DARBY – She conveys confidence by leading a wandering calf out of the arena.
The way she sits in the saddle, the words she uses to coax the critters, it’s all pretty impressive for the laid-back city dweller.
On this sunny Saturday morning in Darby, Ryanne Tracy is more than just a decorated cowgirl taking part in the annual Wild West rodeo. The 24-year-old Victor native leads the show in a women’s rope breakaway event that drew 25 competitors.
“It’s great to see her do this,” said Brooke Hirschy of Jackson, Montana, who took top honors at the one-day event and raised more than $2,000. “My sisters and I have done a few before and it takes a lot of work to put one on and keep everyone happy with what you’re doing. She’s done a great job.”
Tracy has an impressive rodeo resume. In high school, she won state championships in breakaway roping and goat tether. At Montana State, she won the Big Sky Region titles in breakaway roping, goat tying and all-around.
As an organizer, she has excellent timing and business acumen. His drive to hold three jackpot events amid the coronavirus pandemic, with his own calves, paid off.
“I’m not really a 9 to 5 person,” said Tracy, who majored in marketing at Montana State and then studied agricultural education at Cal Poly, where she competed for the rodeo team. “I love being at the ranch.
“I’m just going to try to see if I can make a living in rodeo (competition and organizing) before I go and find a legitimate job. I’ve traveled all my life, so traveling to rodeos comes naturally to me.”
Rodeo and ranching are a family affair for Tracy. Her grandfather and uncle are career breeders and Ryanne is grateful for their guidance. His mother, Shelli, competed for MSU and was the Big Sky Region cowgirl for several years. His sister, Raegan, won a Big Sky title in 2015.
“My mother helps me as a secretary for my roping escapes now, and my brother has been a secretary in the past,” she noted. “My Uncle Lloyd (Rennaker) is the announcer and my boyfriend, Chase Onaka, is our flagman.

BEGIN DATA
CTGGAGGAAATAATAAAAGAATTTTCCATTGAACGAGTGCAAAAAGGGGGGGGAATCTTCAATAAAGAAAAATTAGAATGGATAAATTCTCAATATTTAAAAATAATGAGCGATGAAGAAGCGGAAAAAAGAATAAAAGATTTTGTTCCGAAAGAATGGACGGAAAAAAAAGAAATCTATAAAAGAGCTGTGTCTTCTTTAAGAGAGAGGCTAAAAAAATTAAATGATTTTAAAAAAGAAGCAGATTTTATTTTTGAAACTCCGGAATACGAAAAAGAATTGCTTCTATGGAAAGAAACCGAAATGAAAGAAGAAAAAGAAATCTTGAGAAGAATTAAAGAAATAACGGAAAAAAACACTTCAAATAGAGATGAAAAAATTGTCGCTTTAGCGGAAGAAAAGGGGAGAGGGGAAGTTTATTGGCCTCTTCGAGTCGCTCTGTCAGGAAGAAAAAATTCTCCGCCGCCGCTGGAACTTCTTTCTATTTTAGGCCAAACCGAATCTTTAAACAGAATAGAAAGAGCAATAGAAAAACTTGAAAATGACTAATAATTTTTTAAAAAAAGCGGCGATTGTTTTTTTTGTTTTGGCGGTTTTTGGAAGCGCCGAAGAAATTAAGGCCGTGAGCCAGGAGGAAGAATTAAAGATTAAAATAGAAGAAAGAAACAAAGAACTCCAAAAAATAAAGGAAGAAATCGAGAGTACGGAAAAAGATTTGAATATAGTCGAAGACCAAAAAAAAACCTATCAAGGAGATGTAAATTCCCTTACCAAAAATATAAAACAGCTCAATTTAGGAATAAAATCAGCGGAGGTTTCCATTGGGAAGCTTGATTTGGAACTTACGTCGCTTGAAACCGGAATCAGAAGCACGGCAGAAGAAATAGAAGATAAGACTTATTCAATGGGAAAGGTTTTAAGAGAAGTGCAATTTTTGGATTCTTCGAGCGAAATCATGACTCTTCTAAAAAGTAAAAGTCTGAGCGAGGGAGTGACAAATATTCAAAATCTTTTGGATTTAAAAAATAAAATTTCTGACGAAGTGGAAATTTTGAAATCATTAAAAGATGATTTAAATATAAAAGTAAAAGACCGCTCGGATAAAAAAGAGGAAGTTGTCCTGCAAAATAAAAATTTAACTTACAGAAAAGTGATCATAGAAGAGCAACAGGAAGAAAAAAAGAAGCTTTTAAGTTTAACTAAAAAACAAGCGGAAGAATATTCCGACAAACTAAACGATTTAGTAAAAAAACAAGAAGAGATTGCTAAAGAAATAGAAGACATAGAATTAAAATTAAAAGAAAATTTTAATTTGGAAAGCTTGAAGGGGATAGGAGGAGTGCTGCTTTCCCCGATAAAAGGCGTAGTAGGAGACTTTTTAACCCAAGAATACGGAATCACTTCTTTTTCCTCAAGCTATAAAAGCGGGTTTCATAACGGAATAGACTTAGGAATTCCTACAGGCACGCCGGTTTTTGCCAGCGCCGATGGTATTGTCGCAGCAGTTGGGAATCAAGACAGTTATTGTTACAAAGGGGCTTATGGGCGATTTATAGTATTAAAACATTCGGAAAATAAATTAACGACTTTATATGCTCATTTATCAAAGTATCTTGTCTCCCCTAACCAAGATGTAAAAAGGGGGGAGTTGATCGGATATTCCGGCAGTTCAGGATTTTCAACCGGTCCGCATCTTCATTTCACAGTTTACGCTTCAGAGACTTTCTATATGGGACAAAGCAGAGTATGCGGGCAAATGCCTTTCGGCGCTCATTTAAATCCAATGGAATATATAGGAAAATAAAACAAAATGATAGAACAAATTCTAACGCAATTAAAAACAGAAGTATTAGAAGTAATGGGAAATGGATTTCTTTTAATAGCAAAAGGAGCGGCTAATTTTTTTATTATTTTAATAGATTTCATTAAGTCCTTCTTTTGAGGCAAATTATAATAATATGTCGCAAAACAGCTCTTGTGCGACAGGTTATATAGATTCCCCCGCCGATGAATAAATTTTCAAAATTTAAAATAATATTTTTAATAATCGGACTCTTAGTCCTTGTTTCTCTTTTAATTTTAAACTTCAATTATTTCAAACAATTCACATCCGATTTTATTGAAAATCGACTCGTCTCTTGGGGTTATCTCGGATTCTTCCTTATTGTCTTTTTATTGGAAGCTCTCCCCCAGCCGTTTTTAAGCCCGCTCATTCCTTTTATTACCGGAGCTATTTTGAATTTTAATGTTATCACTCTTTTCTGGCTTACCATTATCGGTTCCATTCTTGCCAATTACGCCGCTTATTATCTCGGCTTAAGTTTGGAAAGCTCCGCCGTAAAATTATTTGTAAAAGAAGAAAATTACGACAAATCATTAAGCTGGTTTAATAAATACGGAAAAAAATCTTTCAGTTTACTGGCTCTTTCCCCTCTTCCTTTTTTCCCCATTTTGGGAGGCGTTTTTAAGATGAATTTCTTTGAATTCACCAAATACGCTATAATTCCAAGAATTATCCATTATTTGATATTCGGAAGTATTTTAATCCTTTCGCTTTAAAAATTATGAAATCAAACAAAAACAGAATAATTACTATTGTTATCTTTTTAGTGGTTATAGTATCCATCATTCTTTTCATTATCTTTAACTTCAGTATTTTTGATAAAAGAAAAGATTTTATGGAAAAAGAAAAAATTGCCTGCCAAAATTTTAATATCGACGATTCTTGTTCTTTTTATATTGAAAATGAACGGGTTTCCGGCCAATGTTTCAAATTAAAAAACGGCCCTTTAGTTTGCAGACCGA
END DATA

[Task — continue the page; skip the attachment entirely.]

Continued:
“That’s one thing I learned quickly while hosting my first stringing event – I didn’t have enough help and I need to be more organized. Finding help can sometimes be difficult and I’m grateful to help from my family.”
Tracy showed flashes of her championship form by posting a time of 3.52 seconds on Saturday morning. She trains almost every night and is encouraged by the progress of her young horses.
No one was more grateful for Tracy’s organizational efforts on Saturday than Hirschy, who went on to compete again Saturday night in a second rope breakaway at the Darby Wild West Rodeo.
“Finally being able to go somewhere and compete is quite exciting,” said the 28-year-old Twin Bridges graduate. “My horse worked very well in this configuration.
“I usually race every weekend in the summer, but this is my first rodeo this summer. Finding a rodeo this year, especially close like this… Just a well organized event and being able to compete again ( Saturday) night is a bonus for me.”
Saturday morning’s competition included a large number of escaped stringers from Montana. Annie Alexander of Florence clocked an impressive 2.31 seconds and Whitney Levine of Wolf Creek clocked 2.87 seconds.
Bill Speltz is Missoulian’s sports editor and has been a Sunday columnist for the past 14 years. Do you have a story idea? Email Bill at [email protected]